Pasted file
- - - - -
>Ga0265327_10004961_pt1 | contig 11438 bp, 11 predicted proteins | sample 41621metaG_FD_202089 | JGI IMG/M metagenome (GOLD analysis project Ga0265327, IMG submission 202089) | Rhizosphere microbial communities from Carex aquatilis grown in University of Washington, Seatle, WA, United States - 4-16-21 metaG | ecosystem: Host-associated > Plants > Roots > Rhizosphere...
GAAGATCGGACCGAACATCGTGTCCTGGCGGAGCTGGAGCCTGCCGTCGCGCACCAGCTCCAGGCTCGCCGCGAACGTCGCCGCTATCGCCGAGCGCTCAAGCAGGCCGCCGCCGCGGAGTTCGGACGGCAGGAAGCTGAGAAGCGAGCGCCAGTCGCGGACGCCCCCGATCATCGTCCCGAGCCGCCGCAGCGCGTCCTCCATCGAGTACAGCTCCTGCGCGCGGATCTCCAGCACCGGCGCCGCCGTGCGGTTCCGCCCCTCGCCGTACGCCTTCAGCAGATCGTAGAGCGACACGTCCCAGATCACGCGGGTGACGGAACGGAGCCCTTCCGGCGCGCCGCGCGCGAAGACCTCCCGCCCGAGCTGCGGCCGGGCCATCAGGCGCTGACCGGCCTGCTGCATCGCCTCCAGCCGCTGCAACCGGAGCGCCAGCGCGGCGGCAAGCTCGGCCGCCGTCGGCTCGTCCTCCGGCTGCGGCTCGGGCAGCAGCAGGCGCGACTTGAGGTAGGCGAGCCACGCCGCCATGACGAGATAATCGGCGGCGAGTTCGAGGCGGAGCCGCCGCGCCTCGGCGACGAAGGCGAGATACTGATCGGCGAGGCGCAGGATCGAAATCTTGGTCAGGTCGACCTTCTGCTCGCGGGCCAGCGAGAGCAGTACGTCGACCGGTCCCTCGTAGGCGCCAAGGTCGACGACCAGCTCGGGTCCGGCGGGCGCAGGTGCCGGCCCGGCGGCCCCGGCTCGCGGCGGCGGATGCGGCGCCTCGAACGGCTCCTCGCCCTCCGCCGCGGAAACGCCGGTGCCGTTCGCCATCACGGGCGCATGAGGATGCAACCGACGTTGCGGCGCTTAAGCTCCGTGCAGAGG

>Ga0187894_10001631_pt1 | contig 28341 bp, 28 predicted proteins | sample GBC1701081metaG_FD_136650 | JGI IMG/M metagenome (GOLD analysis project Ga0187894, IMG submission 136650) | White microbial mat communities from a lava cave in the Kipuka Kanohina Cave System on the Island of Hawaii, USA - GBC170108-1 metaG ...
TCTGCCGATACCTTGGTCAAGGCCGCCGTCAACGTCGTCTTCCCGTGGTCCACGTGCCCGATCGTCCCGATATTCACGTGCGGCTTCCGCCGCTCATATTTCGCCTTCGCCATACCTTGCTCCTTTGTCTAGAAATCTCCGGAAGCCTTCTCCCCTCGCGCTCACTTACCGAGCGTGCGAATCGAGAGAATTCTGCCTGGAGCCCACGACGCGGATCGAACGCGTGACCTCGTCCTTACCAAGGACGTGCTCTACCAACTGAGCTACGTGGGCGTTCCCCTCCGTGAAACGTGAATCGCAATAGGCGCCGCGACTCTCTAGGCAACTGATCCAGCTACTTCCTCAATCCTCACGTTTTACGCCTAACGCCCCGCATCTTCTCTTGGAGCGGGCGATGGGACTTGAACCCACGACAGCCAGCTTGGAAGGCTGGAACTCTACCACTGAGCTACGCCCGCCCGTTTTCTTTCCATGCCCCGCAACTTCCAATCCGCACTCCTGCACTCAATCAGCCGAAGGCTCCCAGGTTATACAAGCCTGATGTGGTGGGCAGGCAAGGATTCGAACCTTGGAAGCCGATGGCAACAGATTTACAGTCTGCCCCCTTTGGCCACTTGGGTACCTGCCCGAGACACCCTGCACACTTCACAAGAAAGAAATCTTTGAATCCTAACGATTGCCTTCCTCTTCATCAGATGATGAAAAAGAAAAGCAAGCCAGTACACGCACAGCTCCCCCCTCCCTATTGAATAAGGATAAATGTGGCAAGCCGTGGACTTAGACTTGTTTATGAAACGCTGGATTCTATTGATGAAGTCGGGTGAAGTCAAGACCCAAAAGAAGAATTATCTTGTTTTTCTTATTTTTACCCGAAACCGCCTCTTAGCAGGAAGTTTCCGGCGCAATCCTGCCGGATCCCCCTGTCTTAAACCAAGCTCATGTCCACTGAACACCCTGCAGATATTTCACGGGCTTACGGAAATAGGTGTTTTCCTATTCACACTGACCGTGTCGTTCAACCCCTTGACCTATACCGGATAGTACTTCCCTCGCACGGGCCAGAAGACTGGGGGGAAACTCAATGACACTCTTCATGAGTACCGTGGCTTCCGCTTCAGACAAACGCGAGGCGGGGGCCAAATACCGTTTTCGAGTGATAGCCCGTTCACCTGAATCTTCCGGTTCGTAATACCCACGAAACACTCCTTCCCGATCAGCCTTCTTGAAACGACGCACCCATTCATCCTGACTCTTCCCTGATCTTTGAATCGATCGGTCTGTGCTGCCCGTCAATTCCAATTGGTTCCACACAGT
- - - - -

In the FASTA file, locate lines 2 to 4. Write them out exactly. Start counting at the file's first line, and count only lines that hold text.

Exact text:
GAAGATCGGACCGAACATCGTGTCCTGGCGGAGCTGGAGCCTGCCGTCGCGCACCAGCTCCAGGCTCGCCGCGAACGTCGCCGCTATCGCCGAGCGCTCAAGCAGGCCGCCGCCGCGGAGTTCGGACGGCAGGAAGCTGAGAAGCGAGCGCCAGTCGCGGACGCCCCCGATCATCGTCCCGAGCCGCCGCAGCGCGTCCTCCATCGAGTACAGCTCCTGCGCGCGGATCTCCAGCACCGGCGCCGCCGTGCGGTTCCGCCCCTCGCCGTACGCCTTCAGCAGATCGTAGAGCGACACGTCCCAGATCACGCGGGTGACGGAACGGAGCCCTTCCGGCGCGCCGCGCGCGAAGACCTCCCGCCCGAGCTGCGGCCGGGCCATCAGGCGCTGACCGGCCTGCTGCATCGCCTCCAGCCGCTGCAACCGGAGCGCCAGCGCGGCGGCAAGCTCGGCCGCCGTCGGCTCGTCCTCCGGCTGCGGCTCGGGCAGCAGCAGGCGCGACTTGAGGTAGGCGAGCCACGCCGCCATGACGAGATAATCGGCGGCGAGTTCGAGGCGGAGCCGCCGCGCCTCGGCGACGAAGGCGAGATACTGATCGGCGAGGCGCAGGATCGAAATCTTGGTCAGGTCGACCTTCTGCTCGCGGGCCAGCGAGAGCAGTACGTCGACCGGTCCCTCGTAGGCGCCAAGGTCGACGACCAGCTCGGGTCCGGCGGGCGCAGGTGCCGGCCCGGCGGCCCCGGCTCGCGGCGGCGGATGCGGCGCCTCGAACGGCTCCTCGCCCTCCGCCGCGGAAACGCCGGTGCCGTTCGCCATCACGGGCGCATGAGGATGCAACCGACGTTGCGGCGCTTAAGCTCCGTGCAGAGG

>Ga0187894_10001631_pt1 | contig 28341 bp, 28 predicted proteins | sample GBC1701081metaG_FD_136650 | JGI IMG/M metagenome (GOLD analysis project Ga0187894, IMG submission 136650) | White microbial mat communities from a lava cave in the Kipuka Kanohina Cave System on the Island of Hawaii, USA - GBC170108-1 metaG ...
TCTGCCGATACCTTGGTCAAGGCCGCCGTCAACGTCGTCTTCCCGTGGTCCACGTGCCCGATCGTCCCGATATTCACGTGCGGCTTCCGCCGCTCATATTTCGCCTTCGCCATACCTTGCTCCTTTGTCTAGAAATCTCCGGAAGCCTTCTCCCCTCGCGCTCACTTACCGAGCGTGCGAATCGAGAGAATTCTGCCTGGAGCCCACGACGCGGATCGAACGCGTGACCTCGTCCTTACCAAGGACGTGCTCTACCAACTGAGCTACGTGGGCGTTCCCCTCCGTGAAACGTGAATCGCAATAGGCGCCGCGACTCTCTAGGCAACTGATCCAGCTACTTCCTCAATCCTCACGTTTTACGCCTAACGCCCCGCATCTTCTCTTGGAGCGGGCGATGGGACTTGAACCCACGACAGCCAGCTTGGAAGGCTGGAACTCTACCACTGAGCTACGCCCGCCCGTTTTCTTTCCATGCCCCGCAACTTCCAATCCGCACTCCTGCACTCAATCAGCCGAAGGCTCCCAGGTTATACAAGCCTGATGTGGTGGGCAGGCAAGGATTCGAACCTTGGAAGCCGATGGCAACAGATTTACAGTCTGCCCCCTTTGGCCACTTGGGTACCTGCCCGAGACACCCTGCACACTTCACAAGAAAGAAATCTTTGAATCCTAACGATTGCCTTCCTCTTCATCAGATGATGAAAAAGAAAAGCAAGCCAGTACACGCACAGCTCCCCCCTCCCTATTGAATAAGGATAAATGTGGCAAGCCGTGGACTTAGACTTGTTTATGAAACGCTGGATTCTATTGATGAAGTCGGGTGAAGTCAAGACCCAAAAGAAGAATTATCTTGTTTTTCTTATTTTTACCCGAAACCGCCTCTTAGCAGGAAGTTTCCGGCGCAATCCTGCCGGATCCCCCTGTCTTAAACCAAGCTCATGTCCACTGAACACCCTGCAGATATTTCACGGGCTTACGGAAATAGGTGTTTTCCTATTCACACTGACCGTGTCGTTCAACCCCTTGACCTATACCGGATAGTACTTCCCTCGCACGGGCCAGAAGACTGGGGGGAAACTCAATGACACTCTTCATGAGTACCGTGGCTTCCGCTTCAGACAAACGCGAGGCGGGGGCCAAATACCGTTTTCGAGTGATAGCCCGTTCACCTGAATCTTCCGGTTCGTAATACCCACGAAACACTCCTTCCCGATCAGCCTTCTTGAAACGACGCACCCATTCATCCTGACTCTTCCCTGATCTTTGAATCGATCGGTCTGTGCTGCCCGTCAATTCCAATTGGTTCCACACAGT